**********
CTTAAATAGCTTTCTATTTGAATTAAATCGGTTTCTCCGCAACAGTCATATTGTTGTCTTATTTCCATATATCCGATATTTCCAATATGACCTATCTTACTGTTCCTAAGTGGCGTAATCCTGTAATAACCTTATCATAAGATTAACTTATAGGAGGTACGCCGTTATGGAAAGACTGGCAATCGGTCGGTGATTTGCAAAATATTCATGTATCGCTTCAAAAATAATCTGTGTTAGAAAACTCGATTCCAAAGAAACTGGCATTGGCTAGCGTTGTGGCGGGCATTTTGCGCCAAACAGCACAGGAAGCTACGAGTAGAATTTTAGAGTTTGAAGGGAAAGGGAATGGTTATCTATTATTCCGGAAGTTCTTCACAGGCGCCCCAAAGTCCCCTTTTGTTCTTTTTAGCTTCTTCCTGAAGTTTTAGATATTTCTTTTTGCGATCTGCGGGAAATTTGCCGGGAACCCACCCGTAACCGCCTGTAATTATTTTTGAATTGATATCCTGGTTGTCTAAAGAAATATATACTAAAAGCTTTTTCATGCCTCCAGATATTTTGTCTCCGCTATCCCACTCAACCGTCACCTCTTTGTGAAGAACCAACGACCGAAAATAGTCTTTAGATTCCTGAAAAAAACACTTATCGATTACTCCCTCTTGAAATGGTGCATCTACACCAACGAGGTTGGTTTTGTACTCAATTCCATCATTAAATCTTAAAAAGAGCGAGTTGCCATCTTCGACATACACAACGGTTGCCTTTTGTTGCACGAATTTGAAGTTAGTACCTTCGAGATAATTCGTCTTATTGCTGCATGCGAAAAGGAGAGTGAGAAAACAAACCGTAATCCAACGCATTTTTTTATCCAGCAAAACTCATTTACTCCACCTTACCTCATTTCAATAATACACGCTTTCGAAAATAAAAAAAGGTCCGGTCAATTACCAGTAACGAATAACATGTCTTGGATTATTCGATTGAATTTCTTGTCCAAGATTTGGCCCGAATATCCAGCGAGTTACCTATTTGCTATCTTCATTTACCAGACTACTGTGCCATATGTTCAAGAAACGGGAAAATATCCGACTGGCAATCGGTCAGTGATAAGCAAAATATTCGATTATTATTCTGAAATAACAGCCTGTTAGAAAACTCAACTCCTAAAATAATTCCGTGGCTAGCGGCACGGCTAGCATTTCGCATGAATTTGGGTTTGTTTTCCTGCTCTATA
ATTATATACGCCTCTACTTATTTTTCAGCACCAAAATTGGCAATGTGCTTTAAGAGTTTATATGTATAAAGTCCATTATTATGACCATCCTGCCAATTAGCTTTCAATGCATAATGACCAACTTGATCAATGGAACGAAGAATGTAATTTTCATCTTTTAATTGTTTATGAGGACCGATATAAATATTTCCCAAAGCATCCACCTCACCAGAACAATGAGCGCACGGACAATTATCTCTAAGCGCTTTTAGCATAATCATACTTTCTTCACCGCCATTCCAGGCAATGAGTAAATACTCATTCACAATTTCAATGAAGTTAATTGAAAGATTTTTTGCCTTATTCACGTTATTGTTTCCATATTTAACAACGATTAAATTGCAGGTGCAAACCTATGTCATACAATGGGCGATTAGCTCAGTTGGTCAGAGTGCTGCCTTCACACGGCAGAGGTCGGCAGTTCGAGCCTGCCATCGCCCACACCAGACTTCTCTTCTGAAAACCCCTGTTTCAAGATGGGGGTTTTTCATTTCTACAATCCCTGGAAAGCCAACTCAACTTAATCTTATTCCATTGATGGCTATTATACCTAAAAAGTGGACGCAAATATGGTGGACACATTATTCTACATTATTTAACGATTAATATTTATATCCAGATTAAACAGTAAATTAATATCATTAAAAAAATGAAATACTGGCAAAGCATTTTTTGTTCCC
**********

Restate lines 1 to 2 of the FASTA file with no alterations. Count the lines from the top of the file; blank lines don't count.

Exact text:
CTTAAATAGCTTTCTATTTGAATTAAATCGGTTTCTCCGCAACAGTCATATTGTTGTCTTATTTCCATATATCCGATATTTCCAATATGACCTATCTTACTGTTCCTAAGTGGCGTAATCCTGTAATAACCTTATCATAAGATTAACTTATAGGAGGTACGCCGTTATGGAAAGACTGGCAATCGGTCGGTGATTTGCAAAATATTCATGTATCGCTTCAAAAATAATCTGTGTTAGAAAACTCGATTCCAAAGAAACTGGCATTGGCTAGCGTTGTGGCGGGCATTTTGCGCCAAACAGCACAGGAAGCTACGAGTAGAATTTTAGAGTTTGAAGGGAAAGGGAATGGTTATCTATTATTCCGGAAGTTCTTCACAGGCGCCCCAAAGTCCCCTTTTGTTCTTTTTAGCTTCTTCCTGAAGTTTTAGATATTTCTTTTTGCGATCTGCGGGAAATTTGCCGGGAACCCACCCGTAACCGCCTGTAATTATTTTTGAATTGATATCCTGGTTGTCTAAAGAAATATATACTAAAAGCTTTTTCATGCCTCCAGATATTTTGTCTCCGCTATCCCACTCAACCGTCACCTCTTTGTGAAGAACCAACGACCGAAAATAGTCTTTAGATTCCTGAAAAAAACACTTATCGATTACTCCCTCTTGAAATGGTGCATCTACACCAACGAGGTTGGTTTTGTACTCAATTCCATCATTAAATCTTAAAAAGAGCGAGTTGCCATCTTCGACATACACAACGGTTGCCTTTTGTTGCACGAATTTGAAGTTAGTACCTTCGAGATAATTCGTCTTATTGCTGCATGCGAAAAGGAGAGTGAGAAAACAAACCGTAATCCAACGCATTTTTTTATCCAGCAAAACTCATTTACTCCACCTTACCTCATTTCAATAATACACGCTTTCGAAAATAAAAAAAGGTCCGGTCAATTACCAGTAACGAATAACATGTCTTGGATTATTCGATTGAATTTCTTGTCCAAGATTTGGCCCGAATATCCAGCGAGTTACCTATTTGCTATCTTCATTTACCAGACTACTGTGCCATATGTTCAAGAAACGGGAAAATATCCGACTGGCAATCGGTCAGTGATAAGCAAAATATTCGATTATTATTCTGAAATAACAGCCTGTTAGAAAACTCAACTCCTAAAATAATTCCGTGGCTAGCGGCACGGCTAGCATTTCGCATGAATTTGGGTTTGTTTTCCTGCTCTATA
ATTATATACGCCTCTACTTATTTTTCAGCACCAAAATTGGCAATGTGCTTTAAGAGTTTATATGTATAAAGTCCATTATTATGACCATCCTGCCAATTAGCTTTCAATGCATAATGACCAACTTGATCAATGGAACGAAGAATGTAATTTTCATCTTTTAATTGTTTATGAGGACCGATATAAATATTTCCCAAAGCATCCACCTCACCAGAACAATGAGCGCACGGACAATTATCTCTAAGCGCTTTTAGCATAATCATACTTTCTTCACCGCCATTCCAGGCAATGAGTAAATACTCATTCACAATTTCAATGAAGTTAATTGAAAGATTTTTTGCCTTATTCACGTTATTGTTTCCATATTTAACAACGATTAAATTGCAGGTGCAAACCTATGTCATACAATGGGCGATTAGCTCAGTTGGTCAGAGTGCTGCCTTCACACGGCAGAGGTCGGCAGTTCGAGCCTGCCATCGCCCACACCAGACTTCTCTTCTGAAAACCCCTGTTTCAAGATGGGGGTTTTTCATTTCTACAATCCCTGGAAAGCCAACTCAACTTAATCTTATTCCATTGATGGCTATTATACCTAAAAAGTGGACGCAAATATGGTGGACACATTATTCTACATTATTTAACGATTAATATTTATATCCAGATTAAACAGTAAATTAATATCATTAAAAAAATGAAATACTGGCAAAGCATTTTTTGTTCCC